Theology


Confusion is Sovereign   Recently updated!

Warning: This short post is the definition of pedantic. I am going to quibble with the use of the word “sovereign” as applied to God by many Reformed theologians.  It is not surprising that exploring the topic of suffering and grace has led me to consider questions of humanity’s free will, predestination, and God’s sovereignty. For many, the origins and purpose of suffering are directly related to the latter, God’s control over all of creation and history. If God is truly “sovereign” then all events in our lives are controlled and dictated by God. God truly is sovereign . […]


The Divine Perspective: Open Theism and Human Will 2   Recently updated!

[TLDR: Open theism is appealing, but, like Reformed theology today, it insists on looking at things from a human rather than divine perspective of history.] Ages ago, so long ago, in fact, that I do not remember the time or the day or even the year, I realized that I could not hold to a strict belief that God had ordained, structured, determined, and ordered, every final detail of history. Whether one calls it Calvinism, […]


“Whoever is not against us is for us.” 1

What does Jesus really mean when he says “whoever is not against us is for us”? This concept comes up in the Gospel reading for this past Sunday, Mark 9:38-40 (Proper 21, Yr. B), and in the parallel in Luke 9:49-50. (Matt. 12:30 and Luke 11:23 have a similar, yet different phrase in a different context, “he who is not with me is against me.” We will return to that.) In Mark and Luke the […]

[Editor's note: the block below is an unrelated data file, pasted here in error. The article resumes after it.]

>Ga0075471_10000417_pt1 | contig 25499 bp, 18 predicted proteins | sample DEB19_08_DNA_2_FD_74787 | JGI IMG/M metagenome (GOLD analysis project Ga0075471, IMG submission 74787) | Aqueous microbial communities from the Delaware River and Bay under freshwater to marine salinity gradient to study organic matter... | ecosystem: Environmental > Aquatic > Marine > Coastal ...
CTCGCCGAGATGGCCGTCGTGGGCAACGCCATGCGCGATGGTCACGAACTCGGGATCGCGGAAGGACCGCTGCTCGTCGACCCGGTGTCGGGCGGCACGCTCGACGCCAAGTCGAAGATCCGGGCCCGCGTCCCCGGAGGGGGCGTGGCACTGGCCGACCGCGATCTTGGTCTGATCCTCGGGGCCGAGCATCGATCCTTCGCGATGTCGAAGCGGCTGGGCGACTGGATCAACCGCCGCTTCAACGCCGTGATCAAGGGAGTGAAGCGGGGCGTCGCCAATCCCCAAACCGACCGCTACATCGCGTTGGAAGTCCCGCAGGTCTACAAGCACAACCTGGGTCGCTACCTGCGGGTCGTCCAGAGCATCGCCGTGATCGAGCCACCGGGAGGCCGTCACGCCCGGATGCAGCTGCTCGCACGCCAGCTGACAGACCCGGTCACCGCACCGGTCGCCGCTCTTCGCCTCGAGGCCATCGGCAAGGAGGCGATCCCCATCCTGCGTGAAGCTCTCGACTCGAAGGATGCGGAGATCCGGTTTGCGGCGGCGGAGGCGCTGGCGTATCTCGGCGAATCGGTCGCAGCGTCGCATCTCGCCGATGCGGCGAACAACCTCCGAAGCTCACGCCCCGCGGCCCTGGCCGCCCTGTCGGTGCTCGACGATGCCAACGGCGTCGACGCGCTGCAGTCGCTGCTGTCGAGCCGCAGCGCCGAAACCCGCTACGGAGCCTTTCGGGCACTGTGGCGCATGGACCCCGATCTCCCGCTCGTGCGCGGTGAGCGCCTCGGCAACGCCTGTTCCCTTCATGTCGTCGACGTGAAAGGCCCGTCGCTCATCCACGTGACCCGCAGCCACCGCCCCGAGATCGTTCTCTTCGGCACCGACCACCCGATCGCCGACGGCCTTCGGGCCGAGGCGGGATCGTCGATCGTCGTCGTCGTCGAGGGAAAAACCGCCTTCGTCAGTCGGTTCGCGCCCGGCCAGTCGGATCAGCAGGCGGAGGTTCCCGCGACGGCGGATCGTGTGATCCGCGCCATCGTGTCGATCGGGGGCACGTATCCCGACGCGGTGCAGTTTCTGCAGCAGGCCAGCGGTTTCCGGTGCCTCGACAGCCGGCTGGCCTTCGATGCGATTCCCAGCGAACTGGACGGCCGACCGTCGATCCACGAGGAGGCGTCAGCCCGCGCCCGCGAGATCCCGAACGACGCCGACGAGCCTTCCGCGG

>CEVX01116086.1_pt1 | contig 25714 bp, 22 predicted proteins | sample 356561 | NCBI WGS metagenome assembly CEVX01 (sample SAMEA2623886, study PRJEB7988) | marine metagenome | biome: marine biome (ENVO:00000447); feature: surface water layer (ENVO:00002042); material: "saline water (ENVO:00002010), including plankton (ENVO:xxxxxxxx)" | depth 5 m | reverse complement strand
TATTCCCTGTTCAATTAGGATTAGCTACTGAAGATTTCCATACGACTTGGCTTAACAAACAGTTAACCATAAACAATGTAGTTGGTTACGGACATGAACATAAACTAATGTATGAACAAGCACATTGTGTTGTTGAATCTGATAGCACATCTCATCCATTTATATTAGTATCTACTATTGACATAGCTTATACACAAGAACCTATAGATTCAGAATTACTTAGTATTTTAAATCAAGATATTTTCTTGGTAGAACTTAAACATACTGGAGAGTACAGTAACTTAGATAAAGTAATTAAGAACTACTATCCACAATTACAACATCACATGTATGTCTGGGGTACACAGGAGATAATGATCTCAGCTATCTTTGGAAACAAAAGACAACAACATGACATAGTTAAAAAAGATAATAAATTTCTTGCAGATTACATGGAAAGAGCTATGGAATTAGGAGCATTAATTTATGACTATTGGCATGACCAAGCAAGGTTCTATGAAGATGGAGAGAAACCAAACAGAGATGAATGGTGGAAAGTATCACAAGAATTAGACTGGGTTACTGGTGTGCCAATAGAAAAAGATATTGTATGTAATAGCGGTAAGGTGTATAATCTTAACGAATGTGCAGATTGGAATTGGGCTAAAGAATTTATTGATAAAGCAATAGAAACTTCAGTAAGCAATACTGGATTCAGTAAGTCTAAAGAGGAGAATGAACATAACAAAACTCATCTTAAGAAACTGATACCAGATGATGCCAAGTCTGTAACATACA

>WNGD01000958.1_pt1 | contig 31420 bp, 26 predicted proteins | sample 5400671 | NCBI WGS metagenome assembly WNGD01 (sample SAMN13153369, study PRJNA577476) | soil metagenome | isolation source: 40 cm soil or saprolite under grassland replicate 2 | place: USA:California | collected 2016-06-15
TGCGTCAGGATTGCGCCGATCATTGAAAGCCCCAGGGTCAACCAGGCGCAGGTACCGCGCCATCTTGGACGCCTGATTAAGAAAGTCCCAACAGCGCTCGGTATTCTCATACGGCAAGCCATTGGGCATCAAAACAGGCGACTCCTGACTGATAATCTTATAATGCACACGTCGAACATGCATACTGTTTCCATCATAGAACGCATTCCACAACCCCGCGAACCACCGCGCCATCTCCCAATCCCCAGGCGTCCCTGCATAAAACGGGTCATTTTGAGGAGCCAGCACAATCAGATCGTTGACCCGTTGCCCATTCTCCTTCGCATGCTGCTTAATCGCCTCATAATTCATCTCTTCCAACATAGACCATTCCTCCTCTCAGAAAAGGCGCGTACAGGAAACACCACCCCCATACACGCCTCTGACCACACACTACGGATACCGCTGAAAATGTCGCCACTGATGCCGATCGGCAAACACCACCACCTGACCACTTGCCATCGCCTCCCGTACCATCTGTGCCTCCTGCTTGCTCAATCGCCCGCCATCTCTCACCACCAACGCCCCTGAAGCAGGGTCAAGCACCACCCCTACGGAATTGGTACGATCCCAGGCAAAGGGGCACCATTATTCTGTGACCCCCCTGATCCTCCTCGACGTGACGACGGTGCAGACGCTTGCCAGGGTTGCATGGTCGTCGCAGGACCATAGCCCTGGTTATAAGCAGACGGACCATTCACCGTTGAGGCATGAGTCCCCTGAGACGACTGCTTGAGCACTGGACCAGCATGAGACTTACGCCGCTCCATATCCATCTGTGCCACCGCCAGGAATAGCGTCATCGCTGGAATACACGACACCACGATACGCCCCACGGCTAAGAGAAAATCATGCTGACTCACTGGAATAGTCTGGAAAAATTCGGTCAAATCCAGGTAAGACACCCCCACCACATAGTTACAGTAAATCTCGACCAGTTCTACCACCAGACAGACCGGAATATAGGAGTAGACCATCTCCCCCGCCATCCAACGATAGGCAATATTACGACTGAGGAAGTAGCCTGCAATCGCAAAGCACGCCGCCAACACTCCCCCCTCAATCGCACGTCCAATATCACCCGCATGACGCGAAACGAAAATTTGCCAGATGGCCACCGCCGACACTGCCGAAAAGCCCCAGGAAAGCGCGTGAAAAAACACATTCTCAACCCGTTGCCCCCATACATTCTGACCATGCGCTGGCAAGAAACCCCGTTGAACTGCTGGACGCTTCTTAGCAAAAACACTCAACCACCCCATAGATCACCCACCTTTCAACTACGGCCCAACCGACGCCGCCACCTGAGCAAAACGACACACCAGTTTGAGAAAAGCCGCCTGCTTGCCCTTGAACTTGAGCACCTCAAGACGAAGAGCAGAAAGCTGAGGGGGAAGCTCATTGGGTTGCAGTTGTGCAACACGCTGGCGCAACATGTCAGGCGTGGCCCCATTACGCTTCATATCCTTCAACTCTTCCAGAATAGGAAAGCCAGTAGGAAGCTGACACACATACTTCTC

Walking in Grace

I continue to wrestle not only with the issue of suffering and grace, but also the book I am attempting to write on the matter. What tone should I take? Should it be more academic, more of a personal reflection, or more essay based? The following is part of the latter effort. Walking in Grace On January 18, 2013 I posted this short reflection on my blog.  A poor analogy but the best one I […]


To every thing there is a season.

“It is what it is” 1

“It is what it is.” A phrase people utter when they are enduring a hardship or, just as often, when there is a problem they would rather not deal with. It is what it is. A horrible, trite phrase. Used all the time, devoid of any real meaning, and all too often intended as a justification for inaction, only slightly more articulate than the monosyllabic “meh,” accompanied by the shrug of the shoulders. It is […]


Toppled Cross

Entering into Lent

An essay for St. B’s quarterly bulletin, The Branch. Growing up in an evangelical Presbyterian church I had never understood Lent until I was in college. I do not mean to suggest that my parents or the pastors did not know about Lent, but it was not something observed in our church and is largely ignored in Presbyterian communities. As I studied church history I began to get some sense of the season and its […]


News from Nashville

This year, after nearly 20 years as both an faculty member and an academic administrator, I am on my first-ever academic leave and, as readers of the blog know, I am working my book on suffering and grace. But two months ago I was contacted and asked if I would consider spending my time in Nashville as the interim rector of St. Bartholomew’s. After an interview process, the vestry decided to extend the call and I […]


Beautiful and Terrible Things — A Biblical Theology of Suffering and Grace 3

This is my most recent idea for the title of a work coming out of my recent writings and talks on suffering. (See the page A Biblical Theology of Suffering for those links.) The quote comes from Frederick Buechner and is oft cited. I have used it for years in graduation speeches. The fuller context is worth considering. It is in his collection of daily meditations, Beyond Words. This is from day 127 and the […]